Not quite. What happens is that people that are good at making and holding on to money get to take everybody else's wealth. And the more money you have, the more efficient this transfer of wealth becomes.

              Capitalism is only a meritocracy within its own sphere. The are many measures of an individual's worth and money is only one part of the equation. If; for instance; society chose to uphold athleticism as its guiding principle, then all the strong men would have all the yachts and all the women.

              So, why in the world would you take money away from objectively productive people just to hand it to someone who might not be as productive, or who might be anti-productive?

              Well, that's a tough one. It does rather depend if one subscribes to Objectivist thinking or not. A great many solid arguments have been placed for and against.

              I think I see it this way: the more money one has, the easier it becomes to obtain more money. The first million is hard. The second is far easier, and so on. This is not objectively fair because one unit of productive work for a garbage collector results in less money earned than one unit of productive work by a billionaire investor. So that situation could certainly benefit from some readjustment. Continuing that example: the rich man still needs his garbage collected, and the garbage man could benefit from the fruits of the rich man's labour. We are all in this world together. Maybe when it comes down to it, I instinctively reject the conclusion that the billionaire investor is a million times better than the garbage man. So; yes; I do support taking some amount of money away from people who have more than they need and sharing with others - just like how the garbage man shares his efforts in garbage collection with the rich man.

              Besides, if the wealth disparity becomes too great, the pitchforks come out, and everyone looses.

              you must prove that your control over society's resources will likely result in a benefit to society

              Why would I want to control someone else? Society's resources are common wealth - they aren't mine to snatch and grab. That's why we came up with government (for the people, by the people) and have tried to leave monarchies, dictatorships and oligarchies behind. They are not nice; well; unless you happen to be on the top of the heap. History tells us you end up with a very small amount of lords at the top of the heap, and the rest of the population is held in poverty. Worse, people in poverty do not generally have the space to self-actualise - so society ends up wasting all that potential - people that could be brilliant scientists mopping floors, that kind of thing.

              I'm not suggesting we go all-out Robin Hood here. I am simply making a case for reasonable distribution of our common wealth to all citizens by way of the fundamental assumption that common wealth belongs to everybody, and in recognition of the fact that most people have something positive to offer to society that is best capitalised when they are given the opportunity to do so. It won't hurt the wealthy but a more equitable distribution of wealth certainly would improve the lives of the poor and would make for a collectively richer society.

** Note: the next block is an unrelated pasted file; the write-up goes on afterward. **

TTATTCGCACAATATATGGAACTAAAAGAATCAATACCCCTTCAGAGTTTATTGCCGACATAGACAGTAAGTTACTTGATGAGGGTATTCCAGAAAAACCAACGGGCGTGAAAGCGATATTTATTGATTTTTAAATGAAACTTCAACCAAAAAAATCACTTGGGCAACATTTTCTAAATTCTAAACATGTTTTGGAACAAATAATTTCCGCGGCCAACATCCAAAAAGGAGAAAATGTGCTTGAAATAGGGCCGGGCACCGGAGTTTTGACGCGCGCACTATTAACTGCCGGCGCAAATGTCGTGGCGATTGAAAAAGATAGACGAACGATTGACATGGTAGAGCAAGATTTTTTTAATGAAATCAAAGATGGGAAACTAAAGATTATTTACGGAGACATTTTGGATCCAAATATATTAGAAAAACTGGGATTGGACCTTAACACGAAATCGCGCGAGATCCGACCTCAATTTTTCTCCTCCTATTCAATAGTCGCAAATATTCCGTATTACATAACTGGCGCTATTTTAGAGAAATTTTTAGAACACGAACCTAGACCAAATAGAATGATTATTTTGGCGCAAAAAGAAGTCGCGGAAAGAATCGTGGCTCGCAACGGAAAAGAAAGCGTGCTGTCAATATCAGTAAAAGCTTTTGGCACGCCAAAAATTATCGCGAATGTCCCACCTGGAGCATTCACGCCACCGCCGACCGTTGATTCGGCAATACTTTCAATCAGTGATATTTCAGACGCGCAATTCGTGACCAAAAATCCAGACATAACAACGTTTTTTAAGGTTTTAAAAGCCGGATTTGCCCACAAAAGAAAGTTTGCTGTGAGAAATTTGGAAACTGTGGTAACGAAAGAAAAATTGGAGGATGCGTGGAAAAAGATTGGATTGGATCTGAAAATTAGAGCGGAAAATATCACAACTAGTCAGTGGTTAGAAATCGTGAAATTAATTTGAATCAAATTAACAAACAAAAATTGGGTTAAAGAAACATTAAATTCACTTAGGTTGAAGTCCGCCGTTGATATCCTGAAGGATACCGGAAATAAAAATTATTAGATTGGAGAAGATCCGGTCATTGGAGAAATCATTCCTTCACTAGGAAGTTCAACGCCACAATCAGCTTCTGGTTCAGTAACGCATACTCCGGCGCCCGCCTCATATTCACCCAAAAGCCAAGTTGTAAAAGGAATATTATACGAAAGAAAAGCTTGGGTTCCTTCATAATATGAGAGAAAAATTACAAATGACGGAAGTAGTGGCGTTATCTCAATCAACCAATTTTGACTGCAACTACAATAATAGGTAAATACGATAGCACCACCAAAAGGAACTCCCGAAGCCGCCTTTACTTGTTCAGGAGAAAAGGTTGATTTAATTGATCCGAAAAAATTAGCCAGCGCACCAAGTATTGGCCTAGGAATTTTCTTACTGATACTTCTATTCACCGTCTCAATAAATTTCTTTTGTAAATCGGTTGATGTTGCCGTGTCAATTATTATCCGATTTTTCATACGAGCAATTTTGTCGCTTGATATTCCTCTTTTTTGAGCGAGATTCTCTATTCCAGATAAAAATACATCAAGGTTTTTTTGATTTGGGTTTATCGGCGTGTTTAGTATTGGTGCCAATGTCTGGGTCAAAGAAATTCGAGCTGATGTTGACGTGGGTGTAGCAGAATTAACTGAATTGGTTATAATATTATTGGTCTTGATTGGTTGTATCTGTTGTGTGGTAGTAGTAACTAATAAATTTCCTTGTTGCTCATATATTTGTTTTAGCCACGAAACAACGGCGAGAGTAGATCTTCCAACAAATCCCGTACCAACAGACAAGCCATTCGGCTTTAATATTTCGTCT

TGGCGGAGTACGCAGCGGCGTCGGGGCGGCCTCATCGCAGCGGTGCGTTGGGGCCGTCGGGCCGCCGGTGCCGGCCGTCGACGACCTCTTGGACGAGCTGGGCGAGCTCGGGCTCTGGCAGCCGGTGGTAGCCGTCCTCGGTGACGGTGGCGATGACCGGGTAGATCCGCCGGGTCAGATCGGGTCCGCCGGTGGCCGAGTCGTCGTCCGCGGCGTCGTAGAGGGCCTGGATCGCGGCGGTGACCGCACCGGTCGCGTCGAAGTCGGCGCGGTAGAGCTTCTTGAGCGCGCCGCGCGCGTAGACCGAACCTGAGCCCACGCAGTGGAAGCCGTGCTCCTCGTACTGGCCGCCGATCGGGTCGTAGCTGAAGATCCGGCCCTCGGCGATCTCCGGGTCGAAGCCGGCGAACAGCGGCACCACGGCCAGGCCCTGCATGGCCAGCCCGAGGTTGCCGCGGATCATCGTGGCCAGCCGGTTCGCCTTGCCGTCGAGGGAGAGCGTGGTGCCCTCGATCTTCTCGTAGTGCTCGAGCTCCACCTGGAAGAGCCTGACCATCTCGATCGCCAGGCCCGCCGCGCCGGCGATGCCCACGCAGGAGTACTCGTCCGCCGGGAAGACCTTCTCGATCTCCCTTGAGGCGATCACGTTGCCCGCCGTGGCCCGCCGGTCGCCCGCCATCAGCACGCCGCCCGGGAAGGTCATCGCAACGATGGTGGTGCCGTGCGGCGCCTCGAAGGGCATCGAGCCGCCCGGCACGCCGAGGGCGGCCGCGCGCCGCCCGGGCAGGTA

• (Score: 0) by Anonymous Coward on Friday January 12, @06:12AM

                by Anonymous Coward on Friday January 12, @06:12AM (#621280)
                • As already explained, government is not inherently good at betting; having decentralized betting is better, and it's best to allow betting by people who prove themselves good at making bets.

                • Yes, money is only one aspect of Capitalism; any resource is capital, including for example your labor. Capitalism is merely the philosophy that every interaction (every allocation of capital) should be voluntary, where "voluntary" is defined by a contract in advance of interaction ("voluntary" does not necessarily mean "desirable").

                • Your mutually profitable interaction between the garbage man and the rich man is already handled by Capitalism; I have no idea what your point is; I have no idea why you think that justifies theft.

                • Nobody said anything about controlling other people; capitalism is a philosophy that implies resource ownership must be well defined, and I am speaking of that ownership. Your reading of my comment is incorrect.

                • People actually flourished under monarchies; it's one of the reasons fascism sprung from Marxism: The marxist prediction that a communist revolution would begin in an "advanced" capitalistic society such as Britain or Germany failed; such revolutions never occurred because the people in those countries were experiencing ever improving qualities of life. Instead, a revolution was unexpectedly (and embarrassingly) forced in one of the poorest, most backward, least capitalist parts of the world (Russia), and mainly because the Germans supported Lenin in a bid to get the Tzar off their backs, not because there was some uprising of the downtrodden proletariat.

                  Ancient Egypt, run by demi-god Kings, was the height of Civilization for thousands of years, and was able to maintain an incredible degree of stability; hitherto, it was probably the longest-running form of civilization in Human history.

                • Who decides what is reasonable? Capitalism says the market should decide; voluntary exchange should decide.